"Nobody has actually measured the strength of the magnetic field under average coronal conditions, because it's so weak. That's why we have to go into the far infrared to get any signature at all of the magnetic field there," Judge explains. Because of the faint signal, exacting observations must be made with minimal interference from the earth's atmosphere. That's why the detection instruments are mounted on the C-130, which can fly above most of the absorption introduced by water vapor in the earth's atmosphere.
To hunt for the spectral line, Jeff Kuhn (National Solar Observatory and Michigan State University) and Haosheng Lin (NSO), designed an instrument package for the C-130. A 16-inch hole in the aircraft's roof allows the instrument spar designed by Ingrid Mann (Max Planck Institute for Aeronomy, Germany) to point directly at the sun. MacQueen, Kuhn, Lin, and Mann will ascend to 18,000 feet in the unpressurized cabin to track the eclipse.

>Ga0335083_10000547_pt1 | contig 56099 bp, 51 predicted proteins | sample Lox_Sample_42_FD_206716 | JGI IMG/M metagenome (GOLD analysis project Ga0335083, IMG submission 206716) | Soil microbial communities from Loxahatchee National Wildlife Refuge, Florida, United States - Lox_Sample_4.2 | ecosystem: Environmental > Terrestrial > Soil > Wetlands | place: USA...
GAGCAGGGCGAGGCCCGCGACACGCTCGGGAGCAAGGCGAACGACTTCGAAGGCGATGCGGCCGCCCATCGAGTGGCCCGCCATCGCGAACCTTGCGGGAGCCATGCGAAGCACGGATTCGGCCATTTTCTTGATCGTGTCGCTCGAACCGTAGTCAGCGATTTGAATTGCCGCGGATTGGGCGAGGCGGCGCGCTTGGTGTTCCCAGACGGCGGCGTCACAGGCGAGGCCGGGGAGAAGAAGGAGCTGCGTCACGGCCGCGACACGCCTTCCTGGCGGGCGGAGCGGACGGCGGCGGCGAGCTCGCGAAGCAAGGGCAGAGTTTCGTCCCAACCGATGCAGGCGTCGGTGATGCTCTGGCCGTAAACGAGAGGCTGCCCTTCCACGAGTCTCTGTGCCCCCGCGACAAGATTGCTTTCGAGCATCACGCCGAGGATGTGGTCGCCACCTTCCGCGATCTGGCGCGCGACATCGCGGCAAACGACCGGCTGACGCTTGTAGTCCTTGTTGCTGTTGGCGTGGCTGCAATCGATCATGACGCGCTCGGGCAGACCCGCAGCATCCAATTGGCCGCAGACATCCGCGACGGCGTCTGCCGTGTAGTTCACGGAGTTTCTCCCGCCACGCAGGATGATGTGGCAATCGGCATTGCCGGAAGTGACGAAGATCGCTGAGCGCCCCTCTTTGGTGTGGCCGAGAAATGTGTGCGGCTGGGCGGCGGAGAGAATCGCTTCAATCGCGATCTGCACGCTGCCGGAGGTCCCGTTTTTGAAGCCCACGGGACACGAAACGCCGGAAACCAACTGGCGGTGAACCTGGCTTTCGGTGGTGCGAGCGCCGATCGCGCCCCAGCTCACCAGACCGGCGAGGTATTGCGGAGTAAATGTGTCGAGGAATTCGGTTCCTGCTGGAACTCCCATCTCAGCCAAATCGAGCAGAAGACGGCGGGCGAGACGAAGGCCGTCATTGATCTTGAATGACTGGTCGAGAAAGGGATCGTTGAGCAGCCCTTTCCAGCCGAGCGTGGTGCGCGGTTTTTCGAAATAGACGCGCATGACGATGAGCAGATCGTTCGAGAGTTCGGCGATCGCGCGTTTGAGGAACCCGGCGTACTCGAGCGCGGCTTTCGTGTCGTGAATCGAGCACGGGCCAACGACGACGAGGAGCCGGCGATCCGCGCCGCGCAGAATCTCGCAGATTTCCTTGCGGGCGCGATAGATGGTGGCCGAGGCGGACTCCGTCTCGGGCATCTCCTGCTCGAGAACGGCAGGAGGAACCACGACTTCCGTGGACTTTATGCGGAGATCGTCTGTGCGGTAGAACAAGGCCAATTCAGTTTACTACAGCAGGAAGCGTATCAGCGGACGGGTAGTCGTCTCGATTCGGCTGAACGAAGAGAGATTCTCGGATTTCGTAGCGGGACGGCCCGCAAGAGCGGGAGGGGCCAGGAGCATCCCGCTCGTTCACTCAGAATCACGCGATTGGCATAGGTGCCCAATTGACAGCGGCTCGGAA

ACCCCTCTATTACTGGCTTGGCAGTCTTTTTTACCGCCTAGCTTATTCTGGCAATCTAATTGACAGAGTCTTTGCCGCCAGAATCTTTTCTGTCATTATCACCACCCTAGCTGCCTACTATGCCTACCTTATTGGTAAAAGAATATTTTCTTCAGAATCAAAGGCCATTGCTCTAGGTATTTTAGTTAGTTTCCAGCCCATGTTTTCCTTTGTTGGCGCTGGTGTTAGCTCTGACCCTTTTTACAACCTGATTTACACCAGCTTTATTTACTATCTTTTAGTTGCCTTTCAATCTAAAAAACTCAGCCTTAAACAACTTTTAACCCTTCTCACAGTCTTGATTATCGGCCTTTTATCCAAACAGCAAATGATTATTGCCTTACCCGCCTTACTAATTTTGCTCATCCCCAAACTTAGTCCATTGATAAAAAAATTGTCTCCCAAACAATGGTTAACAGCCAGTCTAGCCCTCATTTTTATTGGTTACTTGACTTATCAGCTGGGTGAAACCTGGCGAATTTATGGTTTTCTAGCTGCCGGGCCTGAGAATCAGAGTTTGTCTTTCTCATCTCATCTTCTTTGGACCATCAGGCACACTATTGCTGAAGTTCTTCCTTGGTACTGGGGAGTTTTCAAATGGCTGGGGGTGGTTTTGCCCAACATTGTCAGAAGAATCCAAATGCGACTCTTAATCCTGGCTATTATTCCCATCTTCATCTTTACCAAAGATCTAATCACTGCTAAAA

Several instruments on the SOHO satellite will be used to gather information about the state of the corona and the magnetic fields in the photosphere-the lower layer of the sun's gaseous surface-before and after the eclipse. Combining the SOHO data with the aircraft observations will help piece together a better picture of the sun's magnetic structure as a whole.
A theoretician, Judge is excited about the possibility of detecting the predicted line. Detection could build the case for constructing a measuring device called a coronal magnetograph for future deployment in space or on the ground. The kinds of problems Judge and his colleagues could then address include the nature of the evolution of coronal fields during the solar cycle, and what launches solar flares and coronal mass ejections (which cause disrupting "space weather"). "This is a first step. Until we can measure the magnetic field, we won't really know what's going on in the corona," he explains.